Publication: Eurasia Daily Monitor Volume: 4 Issue: 50

Russian Prime Minister Mikhail Fradkov

Russia’s Prime Minister Mikhail Fradkov paid an official visit to Tashkent on March 7, describing Uzbekistan as Russia’s closest partner in Central Asia. This marked the first occasion that a Russian prime minister has visited Tashkent since 1999. Talks centered on President Islam Karimov’s ideas to further strengthen the rapidly growing cooperation ties between Russia and Uzbekistan. This includes comprehensive cooperation in culture and education, trade and the economy, and security, as well as within existing multilateral organizations. Karimov made the most of the visit, telling Fradkov: “Your visit to Uzbekistan is seen as fresh evidence of how dynamic — and I would say fast — relations are developing between Uzbekistan and Russia. Dynamic development in our relations at multilateral as well as bilateral levels is obvious in a variety of areas in which we cooperate. We also use your visit to take a critical look at the state of affairs in various areas of cooperation. Not just a critical look, but we must also find solutions to urgent problems and agree [on] cooperation priorities” (Uzbek TV Second Channel Yoshlar, March 7).

Fradkov described his two-day visit to Tashkent as marking a “serious step toward a deeper and broader political dialogue between the two countries.” After meeting with his Uzbek counterpart, Shavkat Mirziyayev, the Russian prime minister explained the underlying motives in his diplomacy: “We want greater cooperation. We are strategic partners and allies, and we are capable of resolving all tasks we set ourselves” (, March 7).

Problems were also addressed such as the issue of Tashkent’s concerns that Gazprom was failing to meet its contractual commitments and was too slow to implement energy projects in Uzbekistan. Following the meeting, Andrei Sharonov, Russia’s first deputy economic development and trade minister, who was part of the Russian delegation, listened to these complaints but said that Russian firms were having problems taking their earnings out of Uzbekistan, often waiting up to three months for conversion and transfer of money (Itar-Tass, March 7).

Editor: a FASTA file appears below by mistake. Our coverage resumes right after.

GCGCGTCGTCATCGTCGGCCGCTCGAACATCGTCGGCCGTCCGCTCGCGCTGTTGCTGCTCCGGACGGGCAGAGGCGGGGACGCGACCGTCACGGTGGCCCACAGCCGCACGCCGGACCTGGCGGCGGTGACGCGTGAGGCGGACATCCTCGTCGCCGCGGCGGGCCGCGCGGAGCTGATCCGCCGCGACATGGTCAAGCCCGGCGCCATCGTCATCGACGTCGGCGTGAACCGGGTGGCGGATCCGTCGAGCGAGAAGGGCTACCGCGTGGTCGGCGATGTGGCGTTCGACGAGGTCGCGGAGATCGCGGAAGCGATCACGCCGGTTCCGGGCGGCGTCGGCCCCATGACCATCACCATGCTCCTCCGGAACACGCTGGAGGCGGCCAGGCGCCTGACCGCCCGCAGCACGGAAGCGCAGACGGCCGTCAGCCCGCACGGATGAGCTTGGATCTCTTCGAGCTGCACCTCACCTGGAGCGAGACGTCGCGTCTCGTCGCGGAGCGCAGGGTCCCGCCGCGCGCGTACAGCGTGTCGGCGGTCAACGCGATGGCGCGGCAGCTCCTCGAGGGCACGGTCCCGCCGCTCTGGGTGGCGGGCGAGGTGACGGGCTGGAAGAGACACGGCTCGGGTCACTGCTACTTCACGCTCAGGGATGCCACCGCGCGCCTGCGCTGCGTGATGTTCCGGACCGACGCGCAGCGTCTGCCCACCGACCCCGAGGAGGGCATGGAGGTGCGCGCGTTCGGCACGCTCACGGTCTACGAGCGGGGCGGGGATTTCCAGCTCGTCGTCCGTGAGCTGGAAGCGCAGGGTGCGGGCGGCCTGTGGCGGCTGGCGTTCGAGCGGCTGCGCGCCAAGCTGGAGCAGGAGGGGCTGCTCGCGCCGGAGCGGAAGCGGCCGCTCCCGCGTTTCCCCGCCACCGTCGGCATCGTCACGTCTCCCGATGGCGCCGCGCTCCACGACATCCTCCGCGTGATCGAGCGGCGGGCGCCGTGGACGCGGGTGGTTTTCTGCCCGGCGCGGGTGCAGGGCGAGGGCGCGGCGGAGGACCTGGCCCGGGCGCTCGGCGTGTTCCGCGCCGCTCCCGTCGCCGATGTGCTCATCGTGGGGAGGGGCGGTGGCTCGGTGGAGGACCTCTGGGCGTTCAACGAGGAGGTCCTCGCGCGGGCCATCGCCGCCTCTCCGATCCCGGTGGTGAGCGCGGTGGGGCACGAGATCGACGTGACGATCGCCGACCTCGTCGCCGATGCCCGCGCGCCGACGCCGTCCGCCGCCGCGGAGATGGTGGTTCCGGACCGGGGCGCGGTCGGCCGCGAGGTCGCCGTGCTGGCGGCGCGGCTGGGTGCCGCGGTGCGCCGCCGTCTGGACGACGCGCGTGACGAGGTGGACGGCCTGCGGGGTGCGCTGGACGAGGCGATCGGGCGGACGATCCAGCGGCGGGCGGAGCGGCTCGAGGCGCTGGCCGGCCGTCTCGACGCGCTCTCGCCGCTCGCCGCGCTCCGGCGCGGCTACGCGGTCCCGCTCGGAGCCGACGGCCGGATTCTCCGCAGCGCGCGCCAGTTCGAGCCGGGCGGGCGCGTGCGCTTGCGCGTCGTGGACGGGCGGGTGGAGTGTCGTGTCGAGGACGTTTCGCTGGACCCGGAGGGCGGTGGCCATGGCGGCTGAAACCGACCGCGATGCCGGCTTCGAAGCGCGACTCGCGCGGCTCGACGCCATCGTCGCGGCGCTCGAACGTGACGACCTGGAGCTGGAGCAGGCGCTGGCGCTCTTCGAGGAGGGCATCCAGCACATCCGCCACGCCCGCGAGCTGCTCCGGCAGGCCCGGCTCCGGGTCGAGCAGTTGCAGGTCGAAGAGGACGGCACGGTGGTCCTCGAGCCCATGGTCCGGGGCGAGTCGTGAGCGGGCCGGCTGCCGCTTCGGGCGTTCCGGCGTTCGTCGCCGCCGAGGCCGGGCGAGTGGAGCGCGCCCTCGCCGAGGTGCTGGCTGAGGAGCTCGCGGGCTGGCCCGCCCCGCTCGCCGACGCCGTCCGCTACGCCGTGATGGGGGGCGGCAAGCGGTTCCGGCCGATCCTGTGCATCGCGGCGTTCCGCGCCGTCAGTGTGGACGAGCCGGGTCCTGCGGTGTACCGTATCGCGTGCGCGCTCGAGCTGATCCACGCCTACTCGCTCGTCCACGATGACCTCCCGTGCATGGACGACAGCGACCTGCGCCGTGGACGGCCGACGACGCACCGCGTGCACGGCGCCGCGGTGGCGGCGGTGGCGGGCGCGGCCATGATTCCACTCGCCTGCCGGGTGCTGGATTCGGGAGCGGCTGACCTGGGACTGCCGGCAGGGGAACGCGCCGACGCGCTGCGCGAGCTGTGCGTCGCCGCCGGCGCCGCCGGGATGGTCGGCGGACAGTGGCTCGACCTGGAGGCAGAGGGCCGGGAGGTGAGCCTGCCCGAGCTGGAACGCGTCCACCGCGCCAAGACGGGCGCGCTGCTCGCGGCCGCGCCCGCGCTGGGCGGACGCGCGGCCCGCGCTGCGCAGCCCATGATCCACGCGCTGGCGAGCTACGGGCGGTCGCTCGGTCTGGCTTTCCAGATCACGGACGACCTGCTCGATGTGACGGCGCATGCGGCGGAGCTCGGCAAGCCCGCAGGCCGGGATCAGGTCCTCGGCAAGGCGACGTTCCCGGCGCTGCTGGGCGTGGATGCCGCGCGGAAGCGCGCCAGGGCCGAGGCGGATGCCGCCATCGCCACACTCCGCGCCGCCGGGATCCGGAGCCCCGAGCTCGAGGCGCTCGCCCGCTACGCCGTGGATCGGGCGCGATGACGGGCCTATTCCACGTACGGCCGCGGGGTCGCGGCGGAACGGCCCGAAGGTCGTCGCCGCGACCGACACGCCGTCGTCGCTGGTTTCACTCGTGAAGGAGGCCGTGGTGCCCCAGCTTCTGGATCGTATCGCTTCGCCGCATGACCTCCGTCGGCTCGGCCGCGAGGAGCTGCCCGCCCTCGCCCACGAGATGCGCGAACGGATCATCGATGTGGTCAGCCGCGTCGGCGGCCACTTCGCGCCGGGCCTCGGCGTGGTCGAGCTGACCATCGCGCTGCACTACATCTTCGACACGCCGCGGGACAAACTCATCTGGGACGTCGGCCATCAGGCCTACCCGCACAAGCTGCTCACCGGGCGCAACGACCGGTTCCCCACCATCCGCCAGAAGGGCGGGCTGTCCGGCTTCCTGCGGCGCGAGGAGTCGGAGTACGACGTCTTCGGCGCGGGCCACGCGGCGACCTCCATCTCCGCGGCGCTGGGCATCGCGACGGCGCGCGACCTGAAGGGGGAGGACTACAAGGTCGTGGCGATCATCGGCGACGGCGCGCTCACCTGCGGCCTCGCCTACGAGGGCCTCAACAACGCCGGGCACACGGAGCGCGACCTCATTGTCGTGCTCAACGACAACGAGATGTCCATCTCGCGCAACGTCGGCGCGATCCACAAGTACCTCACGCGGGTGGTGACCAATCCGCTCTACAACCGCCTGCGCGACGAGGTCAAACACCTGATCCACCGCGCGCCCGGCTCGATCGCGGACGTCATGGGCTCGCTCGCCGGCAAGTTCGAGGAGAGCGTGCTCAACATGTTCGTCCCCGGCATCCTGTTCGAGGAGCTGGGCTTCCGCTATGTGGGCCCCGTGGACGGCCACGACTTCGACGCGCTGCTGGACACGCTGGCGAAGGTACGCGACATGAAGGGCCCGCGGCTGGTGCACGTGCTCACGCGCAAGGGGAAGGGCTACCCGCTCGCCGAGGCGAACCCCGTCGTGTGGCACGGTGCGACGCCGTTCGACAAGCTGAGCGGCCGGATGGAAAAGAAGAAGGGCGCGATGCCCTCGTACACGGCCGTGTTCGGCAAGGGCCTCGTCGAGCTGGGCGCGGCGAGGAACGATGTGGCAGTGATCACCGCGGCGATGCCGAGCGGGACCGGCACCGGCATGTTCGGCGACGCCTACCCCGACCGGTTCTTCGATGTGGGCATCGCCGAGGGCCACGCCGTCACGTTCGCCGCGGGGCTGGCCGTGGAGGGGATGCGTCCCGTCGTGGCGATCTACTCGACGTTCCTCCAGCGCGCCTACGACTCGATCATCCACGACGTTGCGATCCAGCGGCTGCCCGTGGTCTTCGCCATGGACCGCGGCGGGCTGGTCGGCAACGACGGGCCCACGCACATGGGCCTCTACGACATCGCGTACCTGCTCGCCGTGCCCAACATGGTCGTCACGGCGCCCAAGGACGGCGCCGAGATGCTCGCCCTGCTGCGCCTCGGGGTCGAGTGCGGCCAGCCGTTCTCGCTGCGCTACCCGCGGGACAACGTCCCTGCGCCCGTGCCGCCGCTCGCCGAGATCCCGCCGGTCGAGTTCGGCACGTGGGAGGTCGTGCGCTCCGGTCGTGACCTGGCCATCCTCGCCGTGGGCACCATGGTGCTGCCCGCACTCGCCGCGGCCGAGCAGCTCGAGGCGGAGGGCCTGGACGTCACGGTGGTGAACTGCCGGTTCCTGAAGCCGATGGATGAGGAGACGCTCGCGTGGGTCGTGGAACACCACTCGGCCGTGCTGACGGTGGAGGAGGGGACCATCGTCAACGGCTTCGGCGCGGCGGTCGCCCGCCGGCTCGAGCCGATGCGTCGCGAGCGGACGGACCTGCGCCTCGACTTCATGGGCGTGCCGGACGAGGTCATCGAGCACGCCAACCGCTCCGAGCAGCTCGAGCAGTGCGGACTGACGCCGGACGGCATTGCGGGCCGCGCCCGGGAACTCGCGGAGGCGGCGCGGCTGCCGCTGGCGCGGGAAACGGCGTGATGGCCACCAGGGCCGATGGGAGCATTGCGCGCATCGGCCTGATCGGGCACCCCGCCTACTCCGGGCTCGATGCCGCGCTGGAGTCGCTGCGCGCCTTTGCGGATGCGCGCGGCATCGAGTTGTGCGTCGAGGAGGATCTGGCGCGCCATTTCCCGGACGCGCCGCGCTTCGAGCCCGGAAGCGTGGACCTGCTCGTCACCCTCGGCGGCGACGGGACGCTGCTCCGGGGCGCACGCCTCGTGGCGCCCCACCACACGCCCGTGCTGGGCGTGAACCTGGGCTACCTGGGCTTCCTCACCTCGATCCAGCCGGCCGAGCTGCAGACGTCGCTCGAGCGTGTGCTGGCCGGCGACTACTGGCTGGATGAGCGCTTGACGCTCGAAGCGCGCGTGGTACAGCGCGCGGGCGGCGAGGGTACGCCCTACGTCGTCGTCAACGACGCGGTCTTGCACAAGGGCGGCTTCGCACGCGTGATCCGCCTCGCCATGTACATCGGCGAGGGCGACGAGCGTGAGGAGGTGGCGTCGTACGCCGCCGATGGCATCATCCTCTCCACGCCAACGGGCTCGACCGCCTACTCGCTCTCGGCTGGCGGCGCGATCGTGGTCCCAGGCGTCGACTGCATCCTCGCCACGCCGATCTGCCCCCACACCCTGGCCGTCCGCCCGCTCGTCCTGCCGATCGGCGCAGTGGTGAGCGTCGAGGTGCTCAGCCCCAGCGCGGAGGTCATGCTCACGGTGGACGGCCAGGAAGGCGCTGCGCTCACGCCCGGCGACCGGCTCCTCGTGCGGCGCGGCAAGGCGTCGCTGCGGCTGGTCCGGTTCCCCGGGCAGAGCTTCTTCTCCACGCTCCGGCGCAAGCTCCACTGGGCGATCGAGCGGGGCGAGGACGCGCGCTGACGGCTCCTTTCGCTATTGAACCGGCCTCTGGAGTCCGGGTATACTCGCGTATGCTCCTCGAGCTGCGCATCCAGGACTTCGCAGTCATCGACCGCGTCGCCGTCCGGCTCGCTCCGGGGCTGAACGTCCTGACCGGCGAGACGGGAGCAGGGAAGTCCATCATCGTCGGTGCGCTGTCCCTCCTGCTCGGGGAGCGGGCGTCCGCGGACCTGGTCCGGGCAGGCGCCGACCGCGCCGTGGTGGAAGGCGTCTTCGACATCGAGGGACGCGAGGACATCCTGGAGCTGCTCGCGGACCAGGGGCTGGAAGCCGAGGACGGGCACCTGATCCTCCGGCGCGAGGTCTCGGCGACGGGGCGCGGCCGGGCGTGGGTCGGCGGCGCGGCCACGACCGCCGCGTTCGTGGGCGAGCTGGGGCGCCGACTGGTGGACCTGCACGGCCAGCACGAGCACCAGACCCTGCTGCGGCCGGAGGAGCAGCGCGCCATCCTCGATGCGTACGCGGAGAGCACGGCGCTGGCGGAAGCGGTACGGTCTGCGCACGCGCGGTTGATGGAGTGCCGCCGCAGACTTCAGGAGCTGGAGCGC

Fradkov pointed to the key areas for expanding bilateral cooperation: “Russia and Uzbekistan have built friendly and partnership relations. We view Uzbekistan as our strategic partner. Russia intends to develop cooperation with Uzbekistan in the fields of fuel and energy, peaceful exploration of space, migration, as well as military-technical and humanitarian cooperation,” Fradkov said. He expressed confidence that any outstanding issues of concern would be resolved and the relationship between Moscow and Tashkent is set to grow. Fradkov and Mirziyayev concentrated their security talks on the prospects for greater synergy in tackling the threats of international terrorism, drug trafficking, and organized crime. Although they mentioned the multilateral bodies through which this could be pursued, such as the Collective Security Treaty Organization and the Shanghai Cooperation Organization, it appeared that Moscow is primarily pushing the bilateral approach, classifying Uzbekistan not only as a “strategic partner” but designating it as Russia’s strongest ally in the region.

Russia and Uzbekistan agreed to set up an aircraft repair joint venture, UzRosAvia. Boris Aleshin, head of Rosprom Russia’s Federal Agency for Industry, praised this agreement, saying, “This is the first enterprise of this sort in the aircraft industry in the CIS. [Commonwealth of Independent States] The firm is established for the repair of Mi-8 and Mi-24 helicopters, primarily in the interests of the armed forces of Uzbekistan and other states.” Russian enterprises will have a total share of no less than 51% in UzRosAvia’s capital. It brings together Oboronprom (defense industry), Rosoboroneksport (Russian state arms export agency), the Uzbek Chkalov aircraft-building association in Tashkent, and an aircraft repair plant in Chirchiq, Uzbekistan. The Uzbek government will fund the project, and UzRosAvia will be based at the Chirchiq factory (Itar-Tass, March 7).

The factory will carry out repairs to Mi-8 and Mi-24 helicopters. Interestingly, Fradkov denied that the real justification for the creation of the joint aviation venture is to prepare the way for a future Russian airbase in Uzbekistan. He said this had not been raised at the talks. “I have not had such discussions, certainly not with reference to any particular location,” he added (RIA-Novosti, March 7).

The general improvement in bilateral relations between Russia and Uzbekistan now looks to reach new levels. But for what purpose? Russia long objected to the U.S. military and security influence in Central Asia since its deployment there after 9/11. Russia’s relations remain very strong with other countries in the region, including Kazakhstan. However, by designating Uzbekistan as Russia’s main partner in the region, Moscow hopes to dissuade Tashkent’s neighbors from becoming more involved in Western security assistance packages. This is more than a part of the bilateral rapprochement, which has witnessed Uzbekistan’s re-entry to the CSTO. In other words, Moscow is using Uzbekistan to counter U.S. influence in Central Asia. Uzbekistan’s neighbors will scrutinize carefully the benefits that this relationship brings to the Uzbek military and security agencies, before following Tashkent’s lead.